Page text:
• Grammatikopoulosite, NiVP, a New Phosphide from the Chromitite of the Othrys Ophiolite, Greece

      Bindi, L; Zaccarini, F; Ifandi, E; Tsikouras, B; Stanley, Christopher; Garuti, G; Mauro, D (MDPI AG, 2020-01-31)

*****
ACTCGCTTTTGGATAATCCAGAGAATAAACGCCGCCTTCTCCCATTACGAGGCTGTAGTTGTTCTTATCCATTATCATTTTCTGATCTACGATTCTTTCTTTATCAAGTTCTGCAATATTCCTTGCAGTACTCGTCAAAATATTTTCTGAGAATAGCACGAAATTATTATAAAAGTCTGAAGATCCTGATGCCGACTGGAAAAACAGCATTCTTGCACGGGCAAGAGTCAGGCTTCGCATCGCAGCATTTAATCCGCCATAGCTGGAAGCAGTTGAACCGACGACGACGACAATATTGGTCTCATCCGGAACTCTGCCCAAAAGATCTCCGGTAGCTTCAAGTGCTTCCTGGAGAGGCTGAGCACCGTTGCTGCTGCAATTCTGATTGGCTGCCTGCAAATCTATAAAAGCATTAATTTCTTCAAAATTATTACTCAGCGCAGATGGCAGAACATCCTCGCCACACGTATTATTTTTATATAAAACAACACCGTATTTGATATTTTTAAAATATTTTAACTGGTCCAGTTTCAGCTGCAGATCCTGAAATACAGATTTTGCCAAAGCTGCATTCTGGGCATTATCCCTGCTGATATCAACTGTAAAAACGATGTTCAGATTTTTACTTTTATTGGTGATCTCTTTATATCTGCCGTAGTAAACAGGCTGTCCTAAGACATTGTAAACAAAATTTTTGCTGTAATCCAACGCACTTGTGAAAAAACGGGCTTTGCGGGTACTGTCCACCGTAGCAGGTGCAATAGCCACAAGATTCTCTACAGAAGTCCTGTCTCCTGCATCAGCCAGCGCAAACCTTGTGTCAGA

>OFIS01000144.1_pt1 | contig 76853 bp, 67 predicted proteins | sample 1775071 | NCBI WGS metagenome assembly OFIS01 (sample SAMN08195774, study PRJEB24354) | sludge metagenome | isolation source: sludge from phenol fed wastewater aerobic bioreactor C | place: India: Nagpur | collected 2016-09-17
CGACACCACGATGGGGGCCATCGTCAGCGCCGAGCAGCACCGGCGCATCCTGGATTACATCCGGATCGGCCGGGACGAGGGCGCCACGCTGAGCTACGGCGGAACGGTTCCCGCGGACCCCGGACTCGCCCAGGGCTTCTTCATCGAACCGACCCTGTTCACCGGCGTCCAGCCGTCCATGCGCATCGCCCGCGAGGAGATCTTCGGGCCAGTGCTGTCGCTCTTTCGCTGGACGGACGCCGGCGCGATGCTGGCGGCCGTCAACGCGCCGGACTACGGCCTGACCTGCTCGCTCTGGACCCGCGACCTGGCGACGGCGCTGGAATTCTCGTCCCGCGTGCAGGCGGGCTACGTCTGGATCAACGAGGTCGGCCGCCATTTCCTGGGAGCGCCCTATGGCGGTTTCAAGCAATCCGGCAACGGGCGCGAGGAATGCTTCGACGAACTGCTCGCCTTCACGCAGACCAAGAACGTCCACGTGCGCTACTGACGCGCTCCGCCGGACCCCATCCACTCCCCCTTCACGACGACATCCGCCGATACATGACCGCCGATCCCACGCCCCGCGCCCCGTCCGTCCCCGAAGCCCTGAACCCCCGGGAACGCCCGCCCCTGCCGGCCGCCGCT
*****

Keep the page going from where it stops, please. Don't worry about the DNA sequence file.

Grammatikopoulosite, NiVP, is a new phosphide discovered in the podiform chromitite and hosted in the mantle sequence of the Othrys ophiolite complex, central Greece. The studied samples were collected from the abandoned chromium mine of Agios Stefanos. Grammatikopoulosite forms small crystals (from 5 μm up to about 80 μm) and occurs as isolated grains. It is associated with nickelphosphide, awaruite, tsikourasite, and an undetermined V-sulphide. It is brittle and has a metallic luster. In plane-polarized light, it is creamy-yellow, weakly bireflectant, with measurable but not discernible pleochroism and slight anisotropy with indeterminate rotation tints. Internal reflections were not observed. Reflectance values of mineral in air (R1, R2 in %) are: 48.8–50.30 at 470 nm, 50.5–53.5 at 546 nm, 51.7–55.2 at 589 nm, and 53.2–57.1 at 650 nm. Five spot analyses of grammatikopoulosite give the average composition: P 19.90, S 0.41, Ni 21.81, V 20.85, Co 16.46, Mo 16.39, Fe 3.83, and Si 0.14, total 99.79 wt %. The empirical formula of grammatikopoulosite—based on Σ(V + Ni + Co + Mo + Fe + Si) = 2 apfu, and taking into account the structural results—is (Ni0.57Co0.32Fe0.11)Σ1.00(V0.63Mo0.26Co0.11)Σ1.00(P0.98S0.02)Σ1.00. The simplified formula is (Ni,Co)(V,Mo)P and the ideal formula is NiVP, which corresponds to Ni 41.74%, V 36.23%, P 22.03%, total 100 wt %. The density, calculated on the basis of the empirical formula and single-crystal data, is 7.085 g/cm3. The mineral is orthorhombic, space group Pnma, with a = 5.8893(8), b = 3.5723(4), c = 6.8146(9) Å, V = 143.37(3) Å3, and Z = 4. The mineral and its name have been approved by the Commission of New Minerals, Nomenclature and Classification of the International Mineralogical Association (IMA 2019-090). The mineral honors Tassos Grammatikopoulos, geoscientist at the SGS Canada Inc., for his contribution to the economic mineralogy and mineral deposits of Greece.